The Institute's special report released this week -- exposing the NC-based John Locke Foundation's crusade against state climate policy, and the corporate interests backing them -- continues to rage on.
See, for example, the spirited discussion over at Ed Cone's blog. Once you get past the odd food-fight debate tactics -- like John Hood of the Locke Foundation trying to link us to Fidel Castro (huh?) -- there's a useful debate developing about the importance of disclosing one's funders, and the role financial backers play in shaping politics.
What's missing from the [Institute for Southern Studies] report is the fact that JLF took in somewhere north of $8.5 million in that timeframe. That puts the allegedly oil-tainted money at less than 1.5 percent of its budget, which would be a fire-sale price for a major policy position.
Leslie is overlooking the central thrust of our report, which is about disclosure: the fact that the John Locke Foundation has publicly gone after the Center for Climate Strategies for taking money from "environmentalist foundations" -- which, in Locke's eyes, undermines the credibility of the entire operation -- yet it has taken a series of steps to obscure and conceal many of its own funders.
Yesterday, my colleague Sue Sturgis elaborated on several ways in which the Locke Foundation has been less than forthcoming with such information. When Locke is so secretive and disingenuous about their funding -- and other issues like their sponsorship of the Climate Strategies Watch website, their connection to the Heartland Institute, etc. -- the question looms: what are they trying to hide?
Second, in our report we clearly note that there are other corporate interests that give money to Locke who have an interest in defeating global warming legislation, beyond the $126,000 in energy-related funding. We devote two paragraphs to Art Pope -- far and away Locke's leading backer -- and explain why he also has a "dog in the fight" of defeating energy regulations. Further down, we note both the energy industry AND automotive industry money tied to Sen. Robert Pittenger, Locke's leading advocate for defeating climate policy in the NC legislature.
Finally, does it really make sense to measure the impact and influence of corporate contributions to an outfit like Locke in terms of the percentage of its annual budget? The history of politics is filled with seemingly small contributions that exert a major influence; for example, deposed North Carolina House Speaker Jim Black received only $8,000 from video poker PACs in 2004 (pdf) -- a miniscule percentage of his total haul -- but it was symbolic of a relationship that was central to his operation (and downfall).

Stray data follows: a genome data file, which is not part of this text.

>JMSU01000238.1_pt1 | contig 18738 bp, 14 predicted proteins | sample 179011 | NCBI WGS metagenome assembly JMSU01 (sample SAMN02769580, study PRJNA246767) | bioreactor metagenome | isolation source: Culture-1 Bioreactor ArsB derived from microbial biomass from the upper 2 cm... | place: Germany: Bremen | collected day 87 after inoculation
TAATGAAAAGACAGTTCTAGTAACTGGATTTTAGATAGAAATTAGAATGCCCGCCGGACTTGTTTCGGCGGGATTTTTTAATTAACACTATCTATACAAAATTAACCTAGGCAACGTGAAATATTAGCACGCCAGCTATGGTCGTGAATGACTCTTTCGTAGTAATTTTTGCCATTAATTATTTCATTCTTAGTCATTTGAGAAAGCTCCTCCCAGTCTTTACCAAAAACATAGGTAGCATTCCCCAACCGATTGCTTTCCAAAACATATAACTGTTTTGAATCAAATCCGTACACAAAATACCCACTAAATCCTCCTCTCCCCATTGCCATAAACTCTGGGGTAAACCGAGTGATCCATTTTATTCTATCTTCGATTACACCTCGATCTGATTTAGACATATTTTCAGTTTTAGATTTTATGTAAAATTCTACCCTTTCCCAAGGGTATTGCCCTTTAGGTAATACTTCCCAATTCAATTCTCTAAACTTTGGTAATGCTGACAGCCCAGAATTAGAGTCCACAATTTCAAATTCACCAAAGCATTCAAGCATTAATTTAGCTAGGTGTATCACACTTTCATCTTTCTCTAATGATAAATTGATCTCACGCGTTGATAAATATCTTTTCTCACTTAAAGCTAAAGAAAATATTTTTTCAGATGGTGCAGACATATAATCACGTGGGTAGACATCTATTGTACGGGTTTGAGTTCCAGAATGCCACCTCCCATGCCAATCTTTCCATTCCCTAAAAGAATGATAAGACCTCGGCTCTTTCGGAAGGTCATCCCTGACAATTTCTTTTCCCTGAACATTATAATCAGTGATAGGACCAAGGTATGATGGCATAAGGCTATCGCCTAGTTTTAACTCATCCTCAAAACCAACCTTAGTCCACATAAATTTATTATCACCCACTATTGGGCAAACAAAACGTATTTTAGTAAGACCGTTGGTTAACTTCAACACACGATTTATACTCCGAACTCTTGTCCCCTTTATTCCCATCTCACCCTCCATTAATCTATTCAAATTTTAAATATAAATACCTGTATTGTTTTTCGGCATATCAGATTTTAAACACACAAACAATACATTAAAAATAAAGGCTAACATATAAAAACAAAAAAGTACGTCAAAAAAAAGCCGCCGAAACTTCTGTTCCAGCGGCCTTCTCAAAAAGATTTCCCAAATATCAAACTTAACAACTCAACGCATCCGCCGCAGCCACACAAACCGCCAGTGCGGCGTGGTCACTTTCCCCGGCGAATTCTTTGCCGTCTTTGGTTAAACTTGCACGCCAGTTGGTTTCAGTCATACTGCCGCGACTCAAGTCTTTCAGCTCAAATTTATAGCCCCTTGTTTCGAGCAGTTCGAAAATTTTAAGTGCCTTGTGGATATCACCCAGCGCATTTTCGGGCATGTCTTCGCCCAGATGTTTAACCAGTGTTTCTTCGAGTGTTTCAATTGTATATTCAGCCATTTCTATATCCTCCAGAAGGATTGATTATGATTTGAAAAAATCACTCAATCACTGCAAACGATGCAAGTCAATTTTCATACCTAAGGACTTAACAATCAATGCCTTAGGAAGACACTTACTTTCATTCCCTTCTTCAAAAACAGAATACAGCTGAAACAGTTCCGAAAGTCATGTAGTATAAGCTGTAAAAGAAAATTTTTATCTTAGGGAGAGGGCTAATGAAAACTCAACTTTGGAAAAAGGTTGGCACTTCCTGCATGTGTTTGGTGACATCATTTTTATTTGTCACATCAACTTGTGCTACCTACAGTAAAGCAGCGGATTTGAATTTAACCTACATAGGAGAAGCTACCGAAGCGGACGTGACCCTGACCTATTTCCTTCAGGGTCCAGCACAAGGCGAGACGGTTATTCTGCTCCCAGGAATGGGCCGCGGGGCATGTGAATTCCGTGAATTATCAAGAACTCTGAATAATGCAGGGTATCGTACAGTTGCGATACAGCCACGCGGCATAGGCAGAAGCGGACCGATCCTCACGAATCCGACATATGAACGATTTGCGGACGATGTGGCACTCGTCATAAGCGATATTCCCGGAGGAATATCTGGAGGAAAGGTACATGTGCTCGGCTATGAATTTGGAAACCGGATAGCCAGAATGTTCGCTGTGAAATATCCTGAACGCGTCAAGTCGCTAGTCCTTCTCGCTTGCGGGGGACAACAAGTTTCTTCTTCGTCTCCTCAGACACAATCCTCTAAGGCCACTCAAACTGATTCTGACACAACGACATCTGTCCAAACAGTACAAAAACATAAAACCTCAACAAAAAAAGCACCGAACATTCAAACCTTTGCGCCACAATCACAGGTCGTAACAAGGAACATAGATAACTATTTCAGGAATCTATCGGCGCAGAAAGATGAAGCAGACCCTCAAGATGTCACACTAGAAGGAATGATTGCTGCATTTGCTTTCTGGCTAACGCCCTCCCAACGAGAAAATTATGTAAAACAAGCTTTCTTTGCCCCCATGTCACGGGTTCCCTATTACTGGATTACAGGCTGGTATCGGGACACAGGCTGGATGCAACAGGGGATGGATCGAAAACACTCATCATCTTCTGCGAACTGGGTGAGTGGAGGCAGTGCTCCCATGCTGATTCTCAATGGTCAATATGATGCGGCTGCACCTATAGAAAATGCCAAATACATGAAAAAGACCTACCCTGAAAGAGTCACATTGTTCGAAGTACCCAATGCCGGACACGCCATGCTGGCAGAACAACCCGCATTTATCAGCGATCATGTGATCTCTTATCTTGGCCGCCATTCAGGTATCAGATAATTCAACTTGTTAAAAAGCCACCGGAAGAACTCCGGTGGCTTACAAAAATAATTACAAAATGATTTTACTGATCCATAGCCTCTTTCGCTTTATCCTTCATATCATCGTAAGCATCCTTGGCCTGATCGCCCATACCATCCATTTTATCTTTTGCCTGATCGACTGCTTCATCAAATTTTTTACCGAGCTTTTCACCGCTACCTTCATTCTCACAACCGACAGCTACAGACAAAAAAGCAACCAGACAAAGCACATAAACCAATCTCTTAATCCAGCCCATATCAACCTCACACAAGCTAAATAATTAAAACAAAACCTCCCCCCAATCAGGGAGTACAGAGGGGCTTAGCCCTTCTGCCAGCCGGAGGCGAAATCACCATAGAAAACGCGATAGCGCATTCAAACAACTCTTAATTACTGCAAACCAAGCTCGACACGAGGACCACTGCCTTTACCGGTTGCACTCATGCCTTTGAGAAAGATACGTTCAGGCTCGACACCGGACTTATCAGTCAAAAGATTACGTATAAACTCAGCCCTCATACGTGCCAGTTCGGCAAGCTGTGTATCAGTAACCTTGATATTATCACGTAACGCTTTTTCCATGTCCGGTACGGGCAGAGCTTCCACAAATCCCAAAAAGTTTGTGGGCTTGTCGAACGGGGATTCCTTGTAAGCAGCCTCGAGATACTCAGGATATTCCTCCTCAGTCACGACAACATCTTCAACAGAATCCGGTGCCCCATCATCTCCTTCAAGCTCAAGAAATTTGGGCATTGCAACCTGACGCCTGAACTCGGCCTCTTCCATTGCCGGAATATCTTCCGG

My quick estimate is that roughly 5-10% of the Locke Foundation's overall program relates to climate issues -- which means that $126,000 of money tied to energy interests isn't small at all. It's at least enough to bankroll one in-house climate skeptic "expert" -- even if this "expert" happens to occasionally fall for hoaxes published in non-existent science journals.
But such percentages really don't tell a useful story. A better question to ask might be, if energy interests really thought their contributions weren't having any impact in shaping the policy direction of anti-regulation think tanks like Locke, why would they keep making them?
Big Energy and other corporate interests are not giving John Hood money because of his good looks. As the Union of Concerned Scientists report we cite and others have documented, energy companies have devised a thoughtful, national strategy to help defeat efforts to curb global warming pollutants. This includes investing money in think tanks who will make the needed arguments -- largely based on scant evidence -- that global warming doesn't exist, that regulations will destroy the economy, etc.
The energy companies, shrewd strategists that they are, clearly think they are getting something for this investment -- and I think they'd know best.
The fact that Locke goes to such great lengths to conceal its relationship to this larger effort only bolsters the case that Big Energy and other corporate interests are putting money into the John Locke Foundation for a reason. That's the central point to remember.